Brazilian mirages

While exotic othering is often referred to in terms of the systemically prejudicial discussion of Middle Eastern, African or Asian cultures, in British popular culture and particularly football the principle exoticisation is of Brazil. My dad’s generation got hooked on the ’58, ’62 and ’70 World Cup winning sides as the bossa nova wafted into their ears (ignore the coup, think of Ipanema!), then my own fell for Zico, Socrates (the iconic wafer-thin, underworked, chain smoking, socialist doctor), Eder and Falcao in Espana ’82. It didn’t matter that they didn’t win as our exposure to their glorious strikes and celebrations – in the first tournament to be given comprehensive coverage in a UK-friendly timezone – had done its job.
These Brazilians – if they’re any good they assume a one-word mnemonic, their real names left to the pub quiz master. They seem to play without restrictions, with a ‘smile on their faces’ etc. Well, any savvy member of the Brazil national team knows that the Seleção plays a unique role in the projection of the country’s uniquely ‘mulattoist’ self-image (the days of racial separation and exclusion long gone, officially at any rate), and has a complicated relationship with that projection. The Seleção and their continued adherence to the jogo bonito are vital in Brasília’s projection of soft power.
The myopic exoticisation has many knock-on effects, such as Pele still being seen as the world’s best rather than the stocky but wayward Argentine who was clearly better than him, the yellow jersey bearing the Ordem e Progresso legend being the most popular football top on our streets after the usual domestic and continental suspects, and a general willingness to ignore the reality of some recently stiff sides compared with the halcyon days of ’70 and ’82. It also extends to conveniently ignoring the parlous state of the Brazilian league system (with players still treated as import opportunities and mystification when a player returns to Brazil still in his prime or fails to leave early enough in his career), and the rampant hooliganism of the big clubs’ torcidas organizadas.
What is it about Brazil that gives it this primacy in our exoticising of Latin America? With the ethnic mix not as recognisably ‘European’ as Argentina, Chile and Uruguay, maybe the westerner still thinks about Brazil with a colonist’s mind, able to take what he wants from the country while rarely putting anything back. Think Barry Manilow ripping off Jorge Ben’s Taj Mahal for Copacabana. And it’s in music where we find the other major lazy stereotyping towards Brazil. If one part of the dream of Latin self-liberation is to play football on the Copacabana, the other is to follow it up with Carnival! Here the ‘wild’ percussion and melodies act as cheap hedonistic shorthand for ‘PAAARRRTTAY’, as is evident in Norwich’s playing of the Heartists’ Belo Horizonti (with extra clappers at Carrow Road these days).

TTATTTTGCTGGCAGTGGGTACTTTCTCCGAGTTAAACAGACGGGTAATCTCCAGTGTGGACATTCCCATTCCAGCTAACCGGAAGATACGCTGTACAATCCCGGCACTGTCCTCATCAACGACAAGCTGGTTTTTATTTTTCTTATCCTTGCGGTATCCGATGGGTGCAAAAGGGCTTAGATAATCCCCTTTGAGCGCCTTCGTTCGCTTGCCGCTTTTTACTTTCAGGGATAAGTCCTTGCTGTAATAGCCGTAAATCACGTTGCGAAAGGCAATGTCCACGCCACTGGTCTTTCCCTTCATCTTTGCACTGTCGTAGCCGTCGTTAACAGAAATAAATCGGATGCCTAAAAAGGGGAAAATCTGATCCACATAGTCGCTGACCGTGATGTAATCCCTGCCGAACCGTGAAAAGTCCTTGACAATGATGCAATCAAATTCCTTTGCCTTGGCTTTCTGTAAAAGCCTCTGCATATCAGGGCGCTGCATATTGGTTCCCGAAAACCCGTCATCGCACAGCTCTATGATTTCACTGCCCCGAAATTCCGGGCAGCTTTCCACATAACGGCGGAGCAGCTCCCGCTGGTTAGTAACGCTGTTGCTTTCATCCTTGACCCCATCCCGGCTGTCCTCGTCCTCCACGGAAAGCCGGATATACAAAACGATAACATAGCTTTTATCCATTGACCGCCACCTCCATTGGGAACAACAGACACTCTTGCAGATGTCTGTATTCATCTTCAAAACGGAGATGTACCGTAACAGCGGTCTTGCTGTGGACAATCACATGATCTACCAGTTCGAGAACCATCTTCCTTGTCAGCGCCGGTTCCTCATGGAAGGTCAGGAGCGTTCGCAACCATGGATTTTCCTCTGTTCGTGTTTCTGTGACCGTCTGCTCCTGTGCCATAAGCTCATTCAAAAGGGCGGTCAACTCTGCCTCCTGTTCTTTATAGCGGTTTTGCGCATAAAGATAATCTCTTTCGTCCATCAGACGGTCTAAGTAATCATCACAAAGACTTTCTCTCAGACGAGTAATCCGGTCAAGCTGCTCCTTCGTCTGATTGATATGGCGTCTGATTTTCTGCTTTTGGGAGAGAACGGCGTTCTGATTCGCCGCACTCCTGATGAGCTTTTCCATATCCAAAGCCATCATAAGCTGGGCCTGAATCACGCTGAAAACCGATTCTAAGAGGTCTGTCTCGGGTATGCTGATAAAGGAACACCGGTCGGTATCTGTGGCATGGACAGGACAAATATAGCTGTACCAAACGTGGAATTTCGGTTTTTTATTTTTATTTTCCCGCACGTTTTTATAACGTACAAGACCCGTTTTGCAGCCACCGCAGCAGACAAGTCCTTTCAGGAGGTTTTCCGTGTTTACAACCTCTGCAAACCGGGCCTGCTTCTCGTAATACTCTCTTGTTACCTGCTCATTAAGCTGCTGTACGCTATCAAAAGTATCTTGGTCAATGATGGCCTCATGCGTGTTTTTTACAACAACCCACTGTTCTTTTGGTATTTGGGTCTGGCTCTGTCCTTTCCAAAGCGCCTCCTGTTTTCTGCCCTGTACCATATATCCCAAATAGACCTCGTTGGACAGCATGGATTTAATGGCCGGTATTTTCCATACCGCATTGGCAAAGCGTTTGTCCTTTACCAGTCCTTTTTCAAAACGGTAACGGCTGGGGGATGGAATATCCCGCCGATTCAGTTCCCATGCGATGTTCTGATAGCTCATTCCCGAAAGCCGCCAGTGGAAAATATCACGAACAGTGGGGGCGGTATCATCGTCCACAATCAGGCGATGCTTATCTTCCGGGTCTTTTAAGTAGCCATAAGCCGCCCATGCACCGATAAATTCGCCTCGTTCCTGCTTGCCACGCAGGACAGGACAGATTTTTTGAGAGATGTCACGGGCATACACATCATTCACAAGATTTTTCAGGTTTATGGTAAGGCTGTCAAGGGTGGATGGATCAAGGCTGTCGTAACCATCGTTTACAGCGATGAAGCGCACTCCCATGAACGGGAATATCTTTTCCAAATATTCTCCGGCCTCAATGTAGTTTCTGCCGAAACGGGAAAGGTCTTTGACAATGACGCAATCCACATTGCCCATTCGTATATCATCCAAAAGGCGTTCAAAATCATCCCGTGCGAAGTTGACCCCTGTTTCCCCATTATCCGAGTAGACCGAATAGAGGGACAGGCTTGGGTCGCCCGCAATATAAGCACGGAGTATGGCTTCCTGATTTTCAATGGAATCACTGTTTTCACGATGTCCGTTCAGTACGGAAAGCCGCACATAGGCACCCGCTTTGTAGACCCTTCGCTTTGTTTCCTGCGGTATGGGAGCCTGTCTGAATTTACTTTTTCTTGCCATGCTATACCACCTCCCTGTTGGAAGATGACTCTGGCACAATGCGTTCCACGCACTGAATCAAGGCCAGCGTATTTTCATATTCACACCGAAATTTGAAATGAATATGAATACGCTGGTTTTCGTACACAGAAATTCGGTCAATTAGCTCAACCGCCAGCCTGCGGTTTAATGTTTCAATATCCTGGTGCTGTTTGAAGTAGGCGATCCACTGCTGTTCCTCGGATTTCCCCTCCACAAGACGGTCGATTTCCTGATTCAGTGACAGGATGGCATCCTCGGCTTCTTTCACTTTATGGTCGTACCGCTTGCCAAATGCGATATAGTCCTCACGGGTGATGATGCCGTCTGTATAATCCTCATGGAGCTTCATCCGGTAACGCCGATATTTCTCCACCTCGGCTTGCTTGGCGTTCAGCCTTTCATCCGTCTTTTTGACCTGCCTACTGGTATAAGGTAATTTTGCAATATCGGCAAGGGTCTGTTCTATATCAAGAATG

So: we generally love Brazilian music but know little of its specifics beyond Mas Que Nada and a few others. We love to lose ourselves in the generic brew but leave the specialists to ask for details. Such reluctance feeds the industry urge to throw the highly diverse Brazilian music world in with the even more generic ‘Latin’ category. And now, with the tournament upon us, advertising agencies are steaming in with outrageously trite ‘samba party’ clichés, as is evident in the Pot Noodle advert below and this one for M&Ms.

Now that the world cup is returning to Brazil, ironically the leagues of British exoticists will have a chance to place the deluge of samba stylings on TV shows and the interchanges of Neymar and co in the clear context of the problems confronting the nation: Rio’s programme of favela pacification (brutal, with many seeing it as a prelude to gentrification), a downturn after the consumer-led boom, and a quite unjustified overspend on infrastructure for this and the 2016 Olympics are driving regular protests at what many see as the country’s misplaced priorities. The pricing out of poorer groups from the shiny new stadia also tells its own story. [As an aside, the sporting bodies’ choice of Brazil follows some punitive bastard logic – two huge rounds of infrastructure investment – there is less overlap than might be imagined between football stadia and sporting facilities.] Among some highly conditioned Brits we know that the ongoing and social fissures are not likely to make much of an impression, yet it would still be one of Brasilia’s greatest soft power plays if it manages to damp much of the disquiet so we just ‘concentrate on the football’.
And if you are hosting a match and want to prolong the night with a potted history of Brazilian music from Elza Soares and Jorge Ben via northeastern Manguebeat to more modern baile and drum & bass stylings, then hit the playlist below. 
(props to for help in the compilation)
Posted by Murray W

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2 thoughts on “Brazilian mirages

  1. […] W wrote an excellent article here detailing this exoticisation, the fetishistic following of Brazilian football and its reduction to […]

  2. […] the European consciousness, resonating with memories of previous sides to create the collective Brazilian mirage – one that in my view belittles their spectacular footballing achievements […]

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